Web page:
Although the invention has been described in relation to the exemplary embodiment thereof, it will be understood by those skilled in the art that other variations and modifications can be affected in the preferred embodiment without detracting from the scope and spirit of the invention as set forth in the claims.
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|U.S. Classification||136/245, 136/246, 136/292|
|International Classification||H01L31/045, B64G1/22, B64G1/44, H01L31/052, H02N6/00|
|Cooperative Classification||H01L31/054, H02S30/20, B64G1/222, H01L31/0547, Y10S136/292, Y02E10/52, B64G1/443|
|European Classification||H01L31/052B, B64G1/44A, B64G1/22D|
|Feb 27, 1998||AS||Assignment|
Owner name: NAVY, UNITED STATES OF AMERICA AS REPRESENTED BY T
Free format text: ASSIGNMENT OF ASSIGNORS INTEREST;ASSIGNOR:BROWN, MICHAEL A.;REEL/FRAME:008996/0881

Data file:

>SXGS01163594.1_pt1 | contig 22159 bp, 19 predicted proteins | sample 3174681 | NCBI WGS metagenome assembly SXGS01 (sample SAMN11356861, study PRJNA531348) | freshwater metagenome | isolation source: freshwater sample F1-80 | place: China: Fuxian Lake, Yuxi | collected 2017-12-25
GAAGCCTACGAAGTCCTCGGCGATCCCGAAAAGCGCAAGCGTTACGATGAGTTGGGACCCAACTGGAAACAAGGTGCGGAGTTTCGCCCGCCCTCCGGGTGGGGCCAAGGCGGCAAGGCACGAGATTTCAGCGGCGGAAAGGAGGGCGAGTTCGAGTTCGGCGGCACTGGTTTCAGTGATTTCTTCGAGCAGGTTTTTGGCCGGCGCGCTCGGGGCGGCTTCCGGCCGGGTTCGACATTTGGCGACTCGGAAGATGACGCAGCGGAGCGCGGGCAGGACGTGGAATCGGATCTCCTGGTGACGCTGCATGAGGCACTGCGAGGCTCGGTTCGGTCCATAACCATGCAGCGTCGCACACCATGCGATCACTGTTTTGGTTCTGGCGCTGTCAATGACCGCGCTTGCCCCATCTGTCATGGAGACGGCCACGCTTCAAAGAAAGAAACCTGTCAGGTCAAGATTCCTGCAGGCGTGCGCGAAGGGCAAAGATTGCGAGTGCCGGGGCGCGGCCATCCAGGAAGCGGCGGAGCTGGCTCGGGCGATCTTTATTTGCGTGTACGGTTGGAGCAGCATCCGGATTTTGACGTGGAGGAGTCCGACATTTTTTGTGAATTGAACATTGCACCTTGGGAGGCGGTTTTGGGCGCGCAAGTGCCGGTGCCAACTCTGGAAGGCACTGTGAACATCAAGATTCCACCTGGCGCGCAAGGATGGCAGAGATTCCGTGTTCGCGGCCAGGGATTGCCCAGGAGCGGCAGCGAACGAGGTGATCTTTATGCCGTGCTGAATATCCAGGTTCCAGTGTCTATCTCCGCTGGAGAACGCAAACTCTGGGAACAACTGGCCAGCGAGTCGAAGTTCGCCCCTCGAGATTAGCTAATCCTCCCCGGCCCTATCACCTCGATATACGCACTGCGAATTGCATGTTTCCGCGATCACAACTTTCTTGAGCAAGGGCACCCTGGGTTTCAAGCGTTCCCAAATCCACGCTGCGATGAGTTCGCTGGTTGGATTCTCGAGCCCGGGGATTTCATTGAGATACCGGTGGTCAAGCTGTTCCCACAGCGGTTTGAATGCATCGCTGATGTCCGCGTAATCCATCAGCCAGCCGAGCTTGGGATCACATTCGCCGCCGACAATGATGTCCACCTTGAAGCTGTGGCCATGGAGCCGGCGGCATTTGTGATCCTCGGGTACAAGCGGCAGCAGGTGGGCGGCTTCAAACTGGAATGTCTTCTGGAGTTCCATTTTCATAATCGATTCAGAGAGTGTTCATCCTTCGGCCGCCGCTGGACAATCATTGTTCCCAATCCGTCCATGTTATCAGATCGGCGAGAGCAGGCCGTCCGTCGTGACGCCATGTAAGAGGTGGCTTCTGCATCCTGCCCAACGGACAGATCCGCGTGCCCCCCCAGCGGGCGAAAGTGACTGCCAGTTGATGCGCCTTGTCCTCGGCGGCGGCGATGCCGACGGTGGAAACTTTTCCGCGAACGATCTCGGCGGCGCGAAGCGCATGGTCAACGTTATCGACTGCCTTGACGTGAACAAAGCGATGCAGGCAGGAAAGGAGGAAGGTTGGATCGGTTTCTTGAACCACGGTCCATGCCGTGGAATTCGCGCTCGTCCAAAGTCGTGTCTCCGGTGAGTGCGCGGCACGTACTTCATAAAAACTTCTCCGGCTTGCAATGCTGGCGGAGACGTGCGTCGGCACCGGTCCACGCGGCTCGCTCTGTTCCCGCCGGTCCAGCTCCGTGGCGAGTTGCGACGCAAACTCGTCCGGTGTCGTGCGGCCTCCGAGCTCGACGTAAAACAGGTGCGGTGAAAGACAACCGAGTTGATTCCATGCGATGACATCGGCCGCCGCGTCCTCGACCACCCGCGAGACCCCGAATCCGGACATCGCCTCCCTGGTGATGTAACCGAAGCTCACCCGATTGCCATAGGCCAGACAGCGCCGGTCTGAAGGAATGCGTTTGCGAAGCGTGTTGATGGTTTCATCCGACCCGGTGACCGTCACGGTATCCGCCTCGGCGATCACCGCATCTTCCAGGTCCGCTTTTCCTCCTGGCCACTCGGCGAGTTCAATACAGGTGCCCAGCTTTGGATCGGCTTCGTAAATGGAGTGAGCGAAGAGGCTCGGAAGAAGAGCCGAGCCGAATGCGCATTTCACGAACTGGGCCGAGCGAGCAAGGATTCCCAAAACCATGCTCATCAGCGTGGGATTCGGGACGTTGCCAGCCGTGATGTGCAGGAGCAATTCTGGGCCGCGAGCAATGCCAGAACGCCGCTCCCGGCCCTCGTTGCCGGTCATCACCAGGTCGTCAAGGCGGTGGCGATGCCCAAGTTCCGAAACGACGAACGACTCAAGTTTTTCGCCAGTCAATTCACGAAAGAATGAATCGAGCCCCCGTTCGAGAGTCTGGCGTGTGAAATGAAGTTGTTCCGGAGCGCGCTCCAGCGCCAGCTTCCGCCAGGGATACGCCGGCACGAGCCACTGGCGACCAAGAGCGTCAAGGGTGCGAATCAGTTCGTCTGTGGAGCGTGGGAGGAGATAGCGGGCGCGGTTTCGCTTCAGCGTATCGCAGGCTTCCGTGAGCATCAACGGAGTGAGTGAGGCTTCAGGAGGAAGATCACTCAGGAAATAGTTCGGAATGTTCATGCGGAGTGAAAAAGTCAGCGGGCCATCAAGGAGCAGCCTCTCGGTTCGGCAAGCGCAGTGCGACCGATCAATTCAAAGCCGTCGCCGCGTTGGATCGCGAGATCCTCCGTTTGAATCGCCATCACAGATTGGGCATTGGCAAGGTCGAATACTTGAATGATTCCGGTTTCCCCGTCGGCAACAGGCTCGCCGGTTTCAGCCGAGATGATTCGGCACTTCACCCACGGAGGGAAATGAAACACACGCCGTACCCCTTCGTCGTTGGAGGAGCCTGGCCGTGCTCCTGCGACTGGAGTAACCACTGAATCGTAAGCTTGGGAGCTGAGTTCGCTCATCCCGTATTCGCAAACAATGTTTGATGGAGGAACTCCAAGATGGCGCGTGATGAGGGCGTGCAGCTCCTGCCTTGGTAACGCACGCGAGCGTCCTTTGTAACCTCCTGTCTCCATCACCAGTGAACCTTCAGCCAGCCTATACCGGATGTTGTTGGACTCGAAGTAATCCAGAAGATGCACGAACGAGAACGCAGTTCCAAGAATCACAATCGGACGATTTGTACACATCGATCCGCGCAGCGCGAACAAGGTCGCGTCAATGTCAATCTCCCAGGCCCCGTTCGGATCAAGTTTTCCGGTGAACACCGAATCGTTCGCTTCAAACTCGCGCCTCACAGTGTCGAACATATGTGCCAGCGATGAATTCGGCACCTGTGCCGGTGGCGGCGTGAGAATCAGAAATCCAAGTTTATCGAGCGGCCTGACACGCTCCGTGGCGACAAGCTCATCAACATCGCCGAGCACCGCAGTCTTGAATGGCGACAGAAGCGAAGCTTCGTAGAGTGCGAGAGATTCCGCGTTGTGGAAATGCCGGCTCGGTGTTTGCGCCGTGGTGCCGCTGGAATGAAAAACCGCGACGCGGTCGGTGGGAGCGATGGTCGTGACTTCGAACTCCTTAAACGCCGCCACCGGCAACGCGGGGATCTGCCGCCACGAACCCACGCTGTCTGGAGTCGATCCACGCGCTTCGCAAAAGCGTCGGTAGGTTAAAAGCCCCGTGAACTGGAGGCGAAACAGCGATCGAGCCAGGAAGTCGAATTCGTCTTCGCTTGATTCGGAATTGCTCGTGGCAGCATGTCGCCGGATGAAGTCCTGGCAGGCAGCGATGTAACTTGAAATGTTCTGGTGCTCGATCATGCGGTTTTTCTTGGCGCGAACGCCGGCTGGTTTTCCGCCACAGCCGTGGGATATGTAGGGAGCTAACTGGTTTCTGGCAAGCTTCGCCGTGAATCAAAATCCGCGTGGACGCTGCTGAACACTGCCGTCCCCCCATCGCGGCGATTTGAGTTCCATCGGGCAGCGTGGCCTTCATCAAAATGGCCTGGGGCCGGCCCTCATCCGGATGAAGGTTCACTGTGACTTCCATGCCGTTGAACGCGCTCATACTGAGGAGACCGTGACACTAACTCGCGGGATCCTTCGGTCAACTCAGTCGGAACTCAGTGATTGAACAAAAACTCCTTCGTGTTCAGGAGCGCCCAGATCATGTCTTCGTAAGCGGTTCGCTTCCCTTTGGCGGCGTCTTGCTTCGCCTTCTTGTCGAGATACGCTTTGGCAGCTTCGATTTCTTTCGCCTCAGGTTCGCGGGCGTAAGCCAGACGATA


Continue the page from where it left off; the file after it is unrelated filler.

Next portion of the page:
Effective date: 19970307
|Dec 28, 2000||AS||Assignment|
Owner name: NAVY, UNITED STATES OF AMERICA AS REPRESENTED BY T
Free format text: ASSIGNMENT OF ASSIGNORS INTEREST;ASSIGNORS:BROWN, MICHAEL A.;WHALEN, BRIAN;REEL/FRAME:011446/0549;SIGNING DATES FROM 19970307 TO 19980313
|May 7, 2002||FPAY||Fee payment|
Year of fee payment: 4
|Oct 12, 2006||REMI||Maintenance fee reminder mailed|
|Mar 23, 2007||LAPS||Lapse for failure to pay maintenance fees|
|May 22, 2007||FP||Expired due to failure to pay maintenance fee|
Effective date: 20070328